Rating: 3.5 stars
Buy Link:
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Length: Novel


It was almost like a story. Max went from being a servant to being the prince overnight. All it cost him was his innocence, his parents, and his freedom. The King calls him Julian, the name of his son — the same son Max killed in self defense, using magic, something that the Southern Kingdoms haven’t seen in generations — and treats him as if he were Julian. Max’s hair is dyed, he wears the clothes of the man who tried to kill him, and the servants who were once his friends are now threats to be used against him. Disobey, they die. Try to run away, they die. Fail … they all die.

King Gathrax, the red king, is a monster. But he’s a monster with a purpose. Now that he has a mage at his command, he sees the chance to finally stand up to the Northern Kingdom, to reclaim the South’s power and stand firm against the dragons and mages who slaughtered every magic user the South had. Julian doesn’t want to go to war. He wants his parents, who are being held by Gathrax. If it takes killing one men or a dozen, an army of dragons or innocent farmers, he will.

Even if it means destroying his soul.

The first book in the Court of Broken Bonds is a fantasy romance that personally I’d put it firmly in the YA category. The writing style, the age and maturity of the characters, and the very straightforward way morality and themes are approached in this book seem geared for a younger audience. However, there are some subjects, such as attempted sexual assault, bullying, the constant threatening of harm to Max’s parents, and so many murders and death to keep an eye on for more sensitive readers.

Max is the Chosen One, a young man who — in defending himself against the threat of physical harm — ends up discovering he has magic in a violent, bloody display of power that leaves Julian impaled on a tree and Max in shock. This shock leaves him vulnerable when King Gathrax discovers the secret and has his mother beaten to ensure Max’s good behavior, among which is taking him to the body of his son and properly burying it in the woods. King Garthrax makes for a good villain; Max is terrified of him, of the power the man holds, and finds himself hating the man even as he has to call the man father in public and play the part of being Prince Julian. This leaves Max with thoughts of violence, revenge, and even despair — exacerbated when the King brings out one of the palace staff as prey for a celebratory hunt and demands Max kill her. Max then has to make the choice: A friend, someone he knows … or his parents. It’s a dark moment, leading to some interesting character development as Max takes a colder, harder approach to life and people afterwards. Under Garthrax, he’s lost his ability to trust; everyone seems to want to use him, and to do so, they use his parents again and again.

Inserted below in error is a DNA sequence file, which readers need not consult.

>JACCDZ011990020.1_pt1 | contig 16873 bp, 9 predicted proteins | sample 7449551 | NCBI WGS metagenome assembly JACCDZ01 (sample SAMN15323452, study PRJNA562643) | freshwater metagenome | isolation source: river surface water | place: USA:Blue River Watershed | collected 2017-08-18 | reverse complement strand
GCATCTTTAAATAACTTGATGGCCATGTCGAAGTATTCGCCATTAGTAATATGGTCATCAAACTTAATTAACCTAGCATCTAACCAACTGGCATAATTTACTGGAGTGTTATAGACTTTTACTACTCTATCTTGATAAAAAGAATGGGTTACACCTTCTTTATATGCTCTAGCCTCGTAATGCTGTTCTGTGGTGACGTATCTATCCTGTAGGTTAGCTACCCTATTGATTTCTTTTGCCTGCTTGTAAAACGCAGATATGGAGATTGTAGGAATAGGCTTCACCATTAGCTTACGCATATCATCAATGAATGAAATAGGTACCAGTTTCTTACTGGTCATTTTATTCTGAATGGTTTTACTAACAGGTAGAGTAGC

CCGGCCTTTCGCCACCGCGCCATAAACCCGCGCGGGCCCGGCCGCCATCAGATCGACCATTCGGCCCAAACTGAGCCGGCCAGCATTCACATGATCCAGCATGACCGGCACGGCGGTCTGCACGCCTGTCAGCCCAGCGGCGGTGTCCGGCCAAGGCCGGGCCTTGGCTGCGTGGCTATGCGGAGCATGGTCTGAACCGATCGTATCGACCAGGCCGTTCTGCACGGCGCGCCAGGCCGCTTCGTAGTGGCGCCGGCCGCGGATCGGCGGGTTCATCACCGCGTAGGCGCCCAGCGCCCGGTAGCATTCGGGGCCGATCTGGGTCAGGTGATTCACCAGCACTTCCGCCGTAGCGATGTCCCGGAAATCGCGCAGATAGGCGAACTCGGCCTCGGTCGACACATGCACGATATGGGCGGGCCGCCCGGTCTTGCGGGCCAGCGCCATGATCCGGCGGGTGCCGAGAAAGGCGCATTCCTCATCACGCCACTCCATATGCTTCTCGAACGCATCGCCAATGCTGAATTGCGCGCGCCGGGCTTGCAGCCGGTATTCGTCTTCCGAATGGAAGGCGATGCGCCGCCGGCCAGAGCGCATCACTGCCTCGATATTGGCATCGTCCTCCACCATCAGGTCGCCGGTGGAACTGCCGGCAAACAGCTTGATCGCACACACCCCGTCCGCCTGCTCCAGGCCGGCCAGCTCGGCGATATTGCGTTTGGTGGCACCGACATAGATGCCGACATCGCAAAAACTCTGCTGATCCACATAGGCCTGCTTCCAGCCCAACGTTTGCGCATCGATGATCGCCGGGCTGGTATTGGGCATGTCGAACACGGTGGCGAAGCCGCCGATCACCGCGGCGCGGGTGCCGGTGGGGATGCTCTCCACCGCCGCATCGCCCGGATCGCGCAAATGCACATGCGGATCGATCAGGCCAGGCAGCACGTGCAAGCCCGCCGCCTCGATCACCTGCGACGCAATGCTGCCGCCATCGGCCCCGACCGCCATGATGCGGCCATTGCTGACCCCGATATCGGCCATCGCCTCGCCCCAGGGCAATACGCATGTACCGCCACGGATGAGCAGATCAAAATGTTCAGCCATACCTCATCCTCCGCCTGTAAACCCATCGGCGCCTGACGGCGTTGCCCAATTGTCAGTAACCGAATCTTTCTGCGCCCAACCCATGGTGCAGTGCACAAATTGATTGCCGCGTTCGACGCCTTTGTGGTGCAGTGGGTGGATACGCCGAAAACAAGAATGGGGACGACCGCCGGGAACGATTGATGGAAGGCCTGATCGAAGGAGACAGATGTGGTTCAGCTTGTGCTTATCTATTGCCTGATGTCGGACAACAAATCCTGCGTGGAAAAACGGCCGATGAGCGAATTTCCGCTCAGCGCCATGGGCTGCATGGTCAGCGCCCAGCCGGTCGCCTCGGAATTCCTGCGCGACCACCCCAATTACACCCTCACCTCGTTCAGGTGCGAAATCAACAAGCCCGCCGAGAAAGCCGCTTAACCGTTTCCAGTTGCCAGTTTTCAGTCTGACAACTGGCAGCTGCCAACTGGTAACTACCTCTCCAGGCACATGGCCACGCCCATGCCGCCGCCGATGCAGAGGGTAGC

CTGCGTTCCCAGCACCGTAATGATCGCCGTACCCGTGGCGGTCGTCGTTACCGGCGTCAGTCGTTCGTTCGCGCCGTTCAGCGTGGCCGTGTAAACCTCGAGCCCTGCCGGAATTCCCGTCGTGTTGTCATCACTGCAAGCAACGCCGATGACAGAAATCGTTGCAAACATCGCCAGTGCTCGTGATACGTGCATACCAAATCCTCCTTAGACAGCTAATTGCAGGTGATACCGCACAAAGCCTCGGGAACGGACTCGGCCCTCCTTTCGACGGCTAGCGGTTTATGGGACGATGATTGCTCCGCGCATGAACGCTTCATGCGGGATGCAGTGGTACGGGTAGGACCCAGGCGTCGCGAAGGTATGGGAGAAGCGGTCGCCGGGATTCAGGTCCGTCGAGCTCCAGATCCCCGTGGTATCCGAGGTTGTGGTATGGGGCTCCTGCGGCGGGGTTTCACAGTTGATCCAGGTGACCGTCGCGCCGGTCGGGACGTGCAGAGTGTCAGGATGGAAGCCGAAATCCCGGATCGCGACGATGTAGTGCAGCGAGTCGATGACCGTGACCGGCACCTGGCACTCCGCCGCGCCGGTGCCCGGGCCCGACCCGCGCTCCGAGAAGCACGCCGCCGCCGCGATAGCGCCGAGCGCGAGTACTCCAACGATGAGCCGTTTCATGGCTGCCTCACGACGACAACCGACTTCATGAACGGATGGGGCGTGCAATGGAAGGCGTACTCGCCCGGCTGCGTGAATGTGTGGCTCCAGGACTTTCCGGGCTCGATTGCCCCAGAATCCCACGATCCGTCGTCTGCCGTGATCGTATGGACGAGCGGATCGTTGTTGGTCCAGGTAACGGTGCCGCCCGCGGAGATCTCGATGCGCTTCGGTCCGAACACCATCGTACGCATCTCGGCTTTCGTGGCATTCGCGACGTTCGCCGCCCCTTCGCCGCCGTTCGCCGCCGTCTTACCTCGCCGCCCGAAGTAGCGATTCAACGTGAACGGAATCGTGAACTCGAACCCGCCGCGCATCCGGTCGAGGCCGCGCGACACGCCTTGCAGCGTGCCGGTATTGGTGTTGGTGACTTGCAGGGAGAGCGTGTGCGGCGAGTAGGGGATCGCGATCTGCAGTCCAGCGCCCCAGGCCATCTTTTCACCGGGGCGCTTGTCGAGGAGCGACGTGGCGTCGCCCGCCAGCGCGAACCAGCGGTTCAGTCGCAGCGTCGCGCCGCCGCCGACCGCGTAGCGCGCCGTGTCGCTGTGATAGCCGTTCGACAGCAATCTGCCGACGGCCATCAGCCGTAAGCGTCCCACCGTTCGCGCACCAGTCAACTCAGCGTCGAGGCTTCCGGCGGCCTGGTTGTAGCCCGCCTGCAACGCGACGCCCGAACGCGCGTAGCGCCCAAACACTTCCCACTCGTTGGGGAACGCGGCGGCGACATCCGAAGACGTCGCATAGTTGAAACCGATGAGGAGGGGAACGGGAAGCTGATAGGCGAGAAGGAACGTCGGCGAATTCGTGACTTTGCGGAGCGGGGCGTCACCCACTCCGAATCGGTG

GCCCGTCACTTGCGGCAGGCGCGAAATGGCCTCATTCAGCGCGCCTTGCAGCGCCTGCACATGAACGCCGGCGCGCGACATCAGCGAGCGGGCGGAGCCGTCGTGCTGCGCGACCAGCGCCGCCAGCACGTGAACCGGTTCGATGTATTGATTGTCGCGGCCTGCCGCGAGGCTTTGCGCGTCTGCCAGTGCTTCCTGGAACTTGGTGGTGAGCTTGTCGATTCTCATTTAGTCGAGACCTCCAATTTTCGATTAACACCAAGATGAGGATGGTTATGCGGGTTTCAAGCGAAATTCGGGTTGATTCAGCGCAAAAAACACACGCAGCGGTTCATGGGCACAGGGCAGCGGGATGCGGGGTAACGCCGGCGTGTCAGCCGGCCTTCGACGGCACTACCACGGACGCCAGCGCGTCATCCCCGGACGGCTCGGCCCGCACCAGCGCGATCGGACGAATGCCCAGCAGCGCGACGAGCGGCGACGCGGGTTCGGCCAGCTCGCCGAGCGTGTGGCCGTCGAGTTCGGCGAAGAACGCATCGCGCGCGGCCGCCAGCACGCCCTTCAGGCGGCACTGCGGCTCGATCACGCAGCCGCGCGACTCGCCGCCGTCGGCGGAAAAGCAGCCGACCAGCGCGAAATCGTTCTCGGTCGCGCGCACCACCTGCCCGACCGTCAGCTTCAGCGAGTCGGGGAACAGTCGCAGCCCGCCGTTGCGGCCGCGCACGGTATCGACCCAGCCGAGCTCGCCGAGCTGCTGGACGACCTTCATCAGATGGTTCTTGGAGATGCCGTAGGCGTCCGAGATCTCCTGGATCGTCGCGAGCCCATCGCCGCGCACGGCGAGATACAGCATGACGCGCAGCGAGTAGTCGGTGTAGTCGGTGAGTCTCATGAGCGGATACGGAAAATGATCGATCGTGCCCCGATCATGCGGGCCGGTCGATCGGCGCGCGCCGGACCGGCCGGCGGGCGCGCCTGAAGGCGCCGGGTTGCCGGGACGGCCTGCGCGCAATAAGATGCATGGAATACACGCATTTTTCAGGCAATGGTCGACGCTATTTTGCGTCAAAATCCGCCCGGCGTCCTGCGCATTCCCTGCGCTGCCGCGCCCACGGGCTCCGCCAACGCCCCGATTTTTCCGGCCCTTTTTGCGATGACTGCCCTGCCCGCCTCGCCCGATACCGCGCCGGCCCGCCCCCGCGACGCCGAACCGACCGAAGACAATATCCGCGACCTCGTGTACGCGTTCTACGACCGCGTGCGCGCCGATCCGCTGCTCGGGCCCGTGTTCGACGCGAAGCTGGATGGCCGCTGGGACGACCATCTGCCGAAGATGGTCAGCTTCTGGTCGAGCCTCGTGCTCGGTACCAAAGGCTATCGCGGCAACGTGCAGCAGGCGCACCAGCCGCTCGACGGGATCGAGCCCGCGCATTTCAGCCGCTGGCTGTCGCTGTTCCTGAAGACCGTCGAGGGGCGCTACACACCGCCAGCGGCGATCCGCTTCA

Camron, Max’s husband and the prince of a neighboring kingdom, has his parents taken away to his kingdom … only to promise to bring them back. The Northern kingdom, who very much want to get a look at Max, who claim ownership of him because of his magic, kidnap his parents to encourage him to come North. Everyone he’s met, everyone in power, treats the people he loves as things, bait to be waved in front of him, a club to hit him when when he disobeys. Is it any wonder he’s always angry, distrustful, and sullen?

Camron is a radiant warmth to the fire of King Garthrax, using Max’s real name — never once calling him Julian — offering him freedom, protection, and support. When Max wants to leave, he holds open the door. When Max doesn’t want to eat with him (owing to trust issues and wanting to see how far Camron can be pushed), Camron is more than willing to come to Max with food. However, he admits to hiding things from Max, to making decisions without Max’s input. And for Max, with all the lying, all the threats, all the people who have power over him … finds it hard to trust him.

The world building here feels clumsy. There are the ubiquitous peasant farmers tending the castle, but there are also brown paper bags. The Southern kingdoms are fairly egalitarian, with women queens and no difficulties with same-sex relationships. There are dragons and dryads, mentions of giants and more, but there is no specific feel to the kingdoms other than the vague fantasy feel.

The writing is a bit stiff, and the characters have no real set voice other than Max, who is anxious, nervous, and angry by turns. The book was also previously published as The Lost Mage; this updated version is said to have more steam but, to be honest, I didn’t feel any steam. There are two scenes between Max and Camron with some intimacy, but in both Max wants distraction from thoughts of his parents being hurt rather than wanting either an emotional or physical intimacy from Camron. I’d consider this more a slow burn.

In the end, this is a decent YA fantasy with dragons and mages and I wouldn’t mind reading the next one in the series.

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